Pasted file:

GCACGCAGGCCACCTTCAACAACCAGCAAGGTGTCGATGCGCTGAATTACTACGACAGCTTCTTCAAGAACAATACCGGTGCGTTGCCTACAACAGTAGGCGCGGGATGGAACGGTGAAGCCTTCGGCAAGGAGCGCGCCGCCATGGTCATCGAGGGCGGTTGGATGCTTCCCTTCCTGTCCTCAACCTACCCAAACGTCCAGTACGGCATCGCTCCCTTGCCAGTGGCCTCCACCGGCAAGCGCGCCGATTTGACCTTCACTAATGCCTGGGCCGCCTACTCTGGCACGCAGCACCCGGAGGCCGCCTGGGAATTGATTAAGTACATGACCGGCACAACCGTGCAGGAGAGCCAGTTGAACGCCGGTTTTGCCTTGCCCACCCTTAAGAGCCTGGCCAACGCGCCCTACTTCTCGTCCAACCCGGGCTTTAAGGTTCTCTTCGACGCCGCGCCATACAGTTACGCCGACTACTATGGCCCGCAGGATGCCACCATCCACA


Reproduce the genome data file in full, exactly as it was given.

GCACGCAGGCCACCTTCAACAACCAGCAAGGTGTCGATGCGCTGAATTACTACGACAGCTTCTTCAAGAACAATACCGGTGCGTTGCCTACAACAGTAGGCGCGGGATGGAACGGTGAAGCCTTCGGCAAGGAGCGCGCCGCCATGGTCATCGAGGGCGGTTGGATGCTTCCCTTCCTGTCCTCAACCTACCCAAACGTCCAGTACGGCATCGCTCCCTTGCCAGTGGCCTCCACCGGCAAGCGCGCCGATTTGACCTTCACTAATGCCTGGGCCGCCTACTCTGGCACGCAGCACCCGGAGGCCGCCTGGGAATTGATTAAGTACATGACCGGCACAACCGTGCAGGAGAGCCAGTTGAACGCCGGTTTTGCCTTGCCCACCCTTAAGAGCCTGGCCAACGCGCCCTACTTCTCGTCCAACCCGGGCTTTAAGGTTCTCTTCGACGCCGCGCCATACAGTTACGCCGACTACTATGGCCCGCAGGATGCCACCATCCACA